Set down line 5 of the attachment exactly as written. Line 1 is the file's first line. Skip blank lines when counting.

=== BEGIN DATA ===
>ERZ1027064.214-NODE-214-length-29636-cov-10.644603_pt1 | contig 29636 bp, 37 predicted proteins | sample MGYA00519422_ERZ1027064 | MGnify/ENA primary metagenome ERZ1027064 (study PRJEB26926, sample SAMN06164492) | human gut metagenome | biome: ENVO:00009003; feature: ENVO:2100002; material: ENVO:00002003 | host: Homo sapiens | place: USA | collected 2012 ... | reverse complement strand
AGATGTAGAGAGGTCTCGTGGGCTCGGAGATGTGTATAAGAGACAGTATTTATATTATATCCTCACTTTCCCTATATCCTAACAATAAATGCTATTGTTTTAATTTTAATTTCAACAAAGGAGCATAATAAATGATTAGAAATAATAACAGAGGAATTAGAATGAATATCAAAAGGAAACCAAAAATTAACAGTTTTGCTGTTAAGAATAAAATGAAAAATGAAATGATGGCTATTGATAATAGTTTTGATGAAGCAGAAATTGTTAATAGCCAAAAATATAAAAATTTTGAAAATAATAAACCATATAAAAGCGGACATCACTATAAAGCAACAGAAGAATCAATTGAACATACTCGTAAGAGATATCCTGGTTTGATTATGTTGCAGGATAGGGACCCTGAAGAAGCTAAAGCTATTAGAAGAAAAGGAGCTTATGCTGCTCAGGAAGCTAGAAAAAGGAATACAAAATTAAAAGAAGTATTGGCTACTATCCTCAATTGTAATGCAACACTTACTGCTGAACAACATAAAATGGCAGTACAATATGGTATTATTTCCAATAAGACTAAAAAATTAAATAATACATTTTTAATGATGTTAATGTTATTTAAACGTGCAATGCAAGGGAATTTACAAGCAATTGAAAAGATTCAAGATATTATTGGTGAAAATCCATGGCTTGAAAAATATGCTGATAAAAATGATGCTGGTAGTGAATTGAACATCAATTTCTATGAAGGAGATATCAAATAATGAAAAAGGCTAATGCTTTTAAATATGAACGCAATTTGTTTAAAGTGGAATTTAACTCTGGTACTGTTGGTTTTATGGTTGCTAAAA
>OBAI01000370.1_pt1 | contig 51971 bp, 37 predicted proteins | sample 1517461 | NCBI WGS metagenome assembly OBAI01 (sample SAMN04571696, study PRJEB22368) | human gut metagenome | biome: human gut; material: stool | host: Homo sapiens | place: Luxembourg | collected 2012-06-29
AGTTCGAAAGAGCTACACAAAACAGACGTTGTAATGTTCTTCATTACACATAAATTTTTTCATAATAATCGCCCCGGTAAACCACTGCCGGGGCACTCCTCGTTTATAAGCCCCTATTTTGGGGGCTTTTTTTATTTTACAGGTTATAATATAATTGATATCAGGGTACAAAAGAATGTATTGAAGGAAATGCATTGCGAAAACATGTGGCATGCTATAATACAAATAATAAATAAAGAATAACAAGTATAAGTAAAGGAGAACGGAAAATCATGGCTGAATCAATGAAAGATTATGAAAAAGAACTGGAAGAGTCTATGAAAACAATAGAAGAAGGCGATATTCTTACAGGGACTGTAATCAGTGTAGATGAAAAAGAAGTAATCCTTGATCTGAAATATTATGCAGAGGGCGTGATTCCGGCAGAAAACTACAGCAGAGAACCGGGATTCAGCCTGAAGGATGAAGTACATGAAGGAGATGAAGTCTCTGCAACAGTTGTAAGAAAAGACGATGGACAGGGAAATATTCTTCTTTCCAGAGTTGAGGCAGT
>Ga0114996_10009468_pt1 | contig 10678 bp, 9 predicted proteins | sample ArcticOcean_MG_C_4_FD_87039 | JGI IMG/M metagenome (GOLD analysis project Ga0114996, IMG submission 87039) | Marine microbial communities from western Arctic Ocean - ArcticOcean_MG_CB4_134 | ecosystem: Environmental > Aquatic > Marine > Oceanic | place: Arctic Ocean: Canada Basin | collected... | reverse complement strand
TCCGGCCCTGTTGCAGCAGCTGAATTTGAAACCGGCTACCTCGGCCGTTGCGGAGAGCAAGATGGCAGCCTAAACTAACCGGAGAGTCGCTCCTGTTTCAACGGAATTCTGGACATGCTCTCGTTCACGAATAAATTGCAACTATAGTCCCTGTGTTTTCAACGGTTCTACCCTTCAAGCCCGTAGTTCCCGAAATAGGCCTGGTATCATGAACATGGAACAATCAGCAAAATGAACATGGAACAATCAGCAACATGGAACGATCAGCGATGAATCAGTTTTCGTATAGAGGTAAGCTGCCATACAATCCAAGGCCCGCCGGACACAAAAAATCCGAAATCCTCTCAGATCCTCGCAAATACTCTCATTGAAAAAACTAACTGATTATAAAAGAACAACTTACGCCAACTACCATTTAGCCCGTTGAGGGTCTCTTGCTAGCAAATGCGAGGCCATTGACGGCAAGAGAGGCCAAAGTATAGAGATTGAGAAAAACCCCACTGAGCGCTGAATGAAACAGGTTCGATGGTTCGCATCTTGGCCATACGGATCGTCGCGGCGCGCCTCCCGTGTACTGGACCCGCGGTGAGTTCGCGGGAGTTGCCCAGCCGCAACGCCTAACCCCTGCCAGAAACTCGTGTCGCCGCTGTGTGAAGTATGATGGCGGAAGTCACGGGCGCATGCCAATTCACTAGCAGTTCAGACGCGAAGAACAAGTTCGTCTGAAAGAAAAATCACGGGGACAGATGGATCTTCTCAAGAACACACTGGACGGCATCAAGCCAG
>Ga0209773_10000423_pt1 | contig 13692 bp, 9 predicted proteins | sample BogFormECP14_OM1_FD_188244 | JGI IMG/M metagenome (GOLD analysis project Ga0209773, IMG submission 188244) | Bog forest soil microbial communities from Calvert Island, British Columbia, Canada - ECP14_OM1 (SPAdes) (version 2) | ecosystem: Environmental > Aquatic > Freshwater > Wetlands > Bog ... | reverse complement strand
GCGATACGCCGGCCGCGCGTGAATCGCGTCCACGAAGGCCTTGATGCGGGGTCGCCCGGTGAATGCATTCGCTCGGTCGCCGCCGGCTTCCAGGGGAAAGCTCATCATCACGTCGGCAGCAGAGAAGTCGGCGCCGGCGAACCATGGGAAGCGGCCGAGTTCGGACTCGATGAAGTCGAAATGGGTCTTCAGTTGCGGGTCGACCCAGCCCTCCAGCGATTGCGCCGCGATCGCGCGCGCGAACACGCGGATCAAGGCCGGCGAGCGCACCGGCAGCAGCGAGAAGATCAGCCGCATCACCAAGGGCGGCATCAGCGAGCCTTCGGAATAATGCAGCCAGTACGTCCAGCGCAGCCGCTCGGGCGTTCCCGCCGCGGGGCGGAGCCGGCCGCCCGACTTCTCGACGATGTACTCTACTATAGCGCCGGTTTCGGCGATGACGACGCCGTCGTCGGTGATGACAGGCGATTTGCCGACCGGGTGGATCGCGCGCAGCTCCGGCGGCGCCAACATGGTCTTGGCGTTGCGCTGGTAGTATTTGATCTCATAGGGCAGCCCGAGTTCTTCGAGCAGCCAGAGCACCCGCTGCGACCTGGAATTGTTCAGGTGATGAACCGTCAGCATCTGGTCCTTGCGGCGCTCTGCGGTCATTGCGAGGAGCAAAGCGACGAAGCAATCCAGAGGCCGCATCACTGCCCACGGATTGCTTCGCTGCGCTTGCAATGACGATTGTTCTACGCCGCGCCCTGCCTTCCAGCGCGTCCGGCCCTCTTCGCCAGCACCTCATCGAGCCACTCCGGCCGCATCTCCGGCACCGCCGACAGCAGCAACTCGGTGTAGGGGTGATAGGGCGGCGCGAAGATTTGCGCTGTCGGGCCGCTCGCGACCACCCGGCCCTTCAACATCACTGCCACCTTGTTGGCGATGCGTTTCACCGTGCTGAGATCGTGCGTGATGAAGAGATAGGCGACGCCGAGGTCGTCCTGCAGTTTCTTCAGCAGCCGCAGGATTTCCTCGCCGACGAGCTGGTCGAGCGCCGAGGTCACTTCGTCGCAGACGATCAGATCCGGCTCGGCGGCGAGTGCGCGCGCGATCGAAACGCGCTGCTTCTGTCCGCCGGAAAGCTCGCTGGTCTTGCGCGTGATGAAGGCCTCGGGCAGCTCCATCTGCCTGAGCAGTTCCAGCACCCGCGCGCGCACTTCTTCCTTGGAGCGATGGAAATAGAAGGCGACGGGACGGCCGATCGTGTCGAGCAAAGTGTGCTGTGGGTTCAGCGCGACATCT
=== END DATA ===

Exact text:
>Ga0114996_10009468_pt1 | contig 10678 bp, 9 predicted proteins | sample ArcticOcean_MG_C_4_FD_87039 | JGI IMG/M metagenome (GOLD analysis project Ga0114996, IMG submission 87039) | Marine microbial communities from western Arctic Ocean - ArcticOcean_MG_CB4_134 | ecosystem: Environmental > Aquatic > Marine > Oceanic | place: Arctic Ocean: Canada Basin | collected... | reverse complement strand